Home automation

This post is a update of my previous post. I ditched the idea of replacing my remote with a fixed touchscreen remote. Instead I wanted to be able to control everything through the internet. I decided to start with using the Adafruit IO service. The hardware used for this project are a Raspberry Pi 3, Pi camera, remote controlled switches, ESP8266 NodeMCU and a 433MHz transmitter.

The NodeMCU was used to make a wireless connection to the internet. It uses the MQTT protocol to get feed data from my Adafruit IO dashboard. This feed data determines if the transmitter needs to turn off or on a specific switch. Currently the switches are only controlled by the online commands (or manual override with a remote control). But automation scripts can easily be made, which can be handy when going on vacation. As can be seen in Figure 1 there are still a lot of IO pins unused on the MCU so upgrades can be connected.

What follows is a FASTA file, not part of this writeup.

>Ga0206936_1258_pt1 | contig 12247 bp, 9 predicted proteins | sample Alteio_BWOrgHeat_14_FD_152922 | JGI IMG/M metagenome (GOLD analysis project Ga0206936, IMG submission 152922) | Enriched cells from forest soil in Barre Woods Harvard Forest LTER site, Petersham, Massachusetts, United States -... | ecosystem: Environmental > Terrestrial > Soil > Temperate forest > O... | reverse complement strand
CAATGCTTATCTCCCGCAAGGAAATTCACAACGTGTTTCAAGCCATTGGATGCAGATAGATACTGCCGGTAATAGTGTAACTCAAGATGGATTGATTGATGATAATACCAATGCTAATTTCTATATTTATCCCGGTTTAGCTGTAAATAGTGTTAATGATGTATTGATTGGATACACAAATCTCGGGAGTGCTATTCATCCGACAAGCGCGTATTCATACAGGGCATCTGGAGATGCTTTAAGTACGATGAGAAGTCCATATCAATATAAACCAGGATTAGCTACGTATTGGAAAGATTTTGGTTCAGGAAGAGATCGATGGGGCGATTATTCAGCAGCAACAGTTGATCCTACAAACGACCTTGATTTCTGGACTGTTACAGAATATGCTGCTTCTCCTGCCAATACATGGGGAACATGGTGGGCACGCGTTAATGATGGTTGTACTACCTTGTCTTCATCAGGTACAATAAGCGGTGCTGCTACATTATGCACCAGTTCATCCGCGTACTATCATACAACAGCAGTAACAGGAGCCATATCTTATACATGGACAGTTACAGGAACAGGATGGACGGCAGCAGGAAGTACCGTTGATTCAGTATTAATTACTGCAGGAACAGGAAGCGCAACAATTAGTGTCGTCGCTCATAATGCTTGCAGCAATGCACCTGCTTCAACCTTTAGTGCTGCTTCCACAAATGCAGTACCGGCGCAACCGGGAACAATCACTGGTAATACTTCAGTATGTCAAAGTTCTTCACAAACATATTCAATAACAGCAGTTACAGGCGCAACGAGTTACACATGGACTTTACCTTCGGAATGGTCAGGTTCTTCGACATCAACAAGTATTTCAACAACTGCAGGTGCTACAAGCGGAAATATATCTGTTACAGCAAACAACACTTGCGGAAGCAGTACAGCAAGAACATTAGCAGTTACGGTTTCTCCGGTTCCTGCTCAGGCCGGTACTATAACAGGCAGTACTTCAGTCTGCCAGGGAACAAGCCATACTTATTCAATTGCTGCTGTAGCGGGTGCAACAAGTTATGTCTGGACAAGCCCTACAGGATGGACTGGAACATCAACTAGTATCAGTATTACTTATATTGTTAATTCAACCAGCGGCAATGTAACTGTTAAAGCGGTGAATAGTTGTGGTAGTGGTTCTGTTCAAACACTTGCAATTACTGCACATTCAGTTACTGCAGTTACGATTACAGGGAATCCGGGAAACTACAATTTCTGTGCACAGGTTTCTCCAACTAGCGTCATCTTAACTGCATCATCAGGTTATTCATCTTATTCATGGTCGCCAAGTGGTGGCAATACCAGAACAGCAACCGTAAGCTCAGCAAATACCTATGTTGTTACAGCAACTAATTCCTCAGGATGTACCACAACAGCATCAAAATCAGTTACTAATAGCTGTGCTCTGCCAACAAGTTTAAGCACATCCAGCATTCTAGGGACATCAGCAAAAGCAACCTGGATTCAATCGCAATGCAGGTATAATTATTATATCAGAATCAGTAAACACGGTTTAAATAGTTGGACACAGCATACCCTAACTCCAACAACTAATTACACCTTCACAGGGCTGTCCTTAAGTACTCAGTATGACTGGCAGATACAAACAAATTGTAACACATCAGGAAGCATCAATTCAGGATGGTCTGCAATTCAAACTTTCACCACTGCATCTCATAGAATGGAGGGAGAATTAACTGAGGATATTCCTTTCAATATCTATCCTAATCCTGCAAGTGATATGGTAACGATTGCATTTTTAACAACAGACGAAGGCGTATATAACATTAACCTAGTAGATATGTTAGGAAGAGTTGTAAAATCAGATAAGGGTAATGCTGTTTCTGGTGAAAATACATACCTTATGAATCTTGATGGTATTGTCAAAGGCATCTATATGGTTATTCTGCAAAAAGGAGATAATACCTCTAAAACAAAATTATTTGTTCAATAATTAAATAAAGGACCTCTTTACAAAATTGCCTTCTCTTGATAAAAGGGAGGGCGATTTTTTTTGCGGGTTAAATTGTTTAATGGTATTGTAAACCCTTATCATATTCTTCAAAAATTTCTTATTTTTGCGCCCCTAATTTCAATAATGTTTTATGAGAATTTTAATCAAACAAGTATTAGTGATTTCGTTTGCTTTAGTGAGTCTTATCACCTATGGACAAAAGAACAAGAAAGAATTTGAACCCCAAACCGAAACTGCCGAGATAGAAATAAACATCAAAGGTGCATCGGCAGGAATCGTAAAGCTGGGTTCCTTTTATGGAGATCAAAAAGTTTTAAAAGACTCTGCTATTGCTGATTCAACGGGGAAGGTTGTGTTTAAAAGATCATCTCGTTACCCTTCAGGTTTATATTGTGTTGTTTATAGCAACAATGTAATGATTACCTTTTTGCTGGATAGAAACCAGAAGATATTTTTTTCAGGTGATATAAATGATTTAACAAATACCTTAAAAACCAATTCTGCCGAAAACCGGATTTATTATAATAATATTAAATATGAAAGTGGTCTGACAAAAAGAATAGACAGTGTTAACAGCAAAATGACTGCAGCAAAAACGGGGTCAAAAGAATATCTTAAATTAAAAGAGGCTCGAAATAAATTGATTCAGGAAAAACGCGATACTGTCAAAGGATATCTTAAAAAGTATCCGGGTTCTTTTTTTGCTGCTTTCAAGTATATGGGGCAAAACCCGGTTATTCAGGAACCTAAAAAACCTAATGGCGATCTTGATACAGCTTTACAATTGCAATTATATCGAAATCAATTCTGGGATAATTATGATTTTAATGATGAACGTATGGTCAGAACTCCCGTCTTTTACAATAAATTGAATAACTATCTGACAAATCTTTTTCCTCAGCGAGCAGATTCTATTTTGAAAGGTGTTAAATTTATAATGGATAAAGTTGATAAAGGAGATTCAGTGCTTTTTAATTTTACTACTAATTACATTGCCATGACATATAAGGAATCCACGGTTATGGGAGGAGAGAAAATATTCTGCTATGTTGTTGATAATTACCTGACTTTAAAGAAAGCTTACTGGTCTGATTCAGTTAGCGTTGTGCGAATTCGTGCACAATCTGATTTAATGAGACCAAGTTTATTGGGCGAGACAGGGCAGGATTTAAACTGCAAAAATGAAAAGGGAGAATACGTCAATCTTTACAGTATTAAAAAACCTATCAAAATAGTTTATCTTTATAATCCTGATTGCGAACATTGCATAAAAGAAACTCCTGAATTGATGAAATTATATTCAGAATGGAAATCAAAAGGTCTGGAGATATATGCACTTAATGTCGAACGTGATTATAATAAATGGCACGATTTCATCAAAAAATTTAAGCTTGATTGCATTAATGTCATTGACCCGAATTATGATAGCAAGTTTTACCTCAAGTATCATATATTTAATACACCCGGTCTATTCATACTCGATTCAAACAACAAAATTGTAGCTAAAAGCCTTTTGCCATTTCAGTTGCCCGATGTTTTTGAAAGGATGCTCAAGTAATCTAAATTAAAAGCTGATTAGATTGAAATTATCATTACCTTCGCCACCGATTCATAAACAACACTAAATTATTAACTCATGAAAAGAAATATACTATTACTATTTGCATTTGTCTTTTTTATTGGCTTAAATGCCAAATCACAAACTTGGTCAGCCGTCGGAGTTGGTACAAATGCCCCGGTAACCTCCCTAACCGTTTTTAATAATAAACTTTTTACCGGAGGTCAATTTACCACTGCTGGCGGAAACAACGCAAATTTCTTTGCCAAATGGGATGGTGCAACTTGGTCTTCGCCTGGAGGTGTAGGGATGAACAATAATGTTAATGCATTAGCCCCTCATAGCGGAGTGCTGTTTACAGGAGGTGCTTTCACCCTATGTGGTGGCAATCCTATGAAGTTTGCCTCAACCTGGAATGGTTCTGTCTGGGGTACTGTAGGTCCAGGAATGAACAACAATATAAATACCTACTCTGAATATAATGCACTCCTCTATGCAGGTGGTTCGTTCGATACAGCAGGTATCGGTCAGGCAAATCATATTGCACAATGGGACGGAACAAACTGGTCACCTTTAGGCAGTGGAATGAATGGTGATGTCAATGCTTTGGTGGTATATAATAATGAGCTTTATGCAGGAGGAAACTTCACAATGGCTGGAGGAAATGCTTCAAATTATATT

Figure 1 - NodeMCU
Figure 1 – NodeMCU

 

 

 

 

 

 

As can be seen in Figure 2 the online dashboard also contains a live camera feed. This camera feed runs from a Raspberry Pi 3 with a Pi camera. Currently the camera is in a testing location. But when properly placed it will see my complete room. Because there is no QOS support from the online dashboard a different solution had to be created. That’s why the status of the received input feeds is send by the NodeMCU to the dashboard. This way we can make sure that the feed update was received and processed correctly. The ESP8266 is programmed with a last will and testament, so if the connection is lost the broker sees this and publishes the testament which donates that the module is OFFLINE. If the connection is open then the ESP8266 status is set to ONLINE.

Figure 2 - Online dashboard
Figure 2 – Online dashboard

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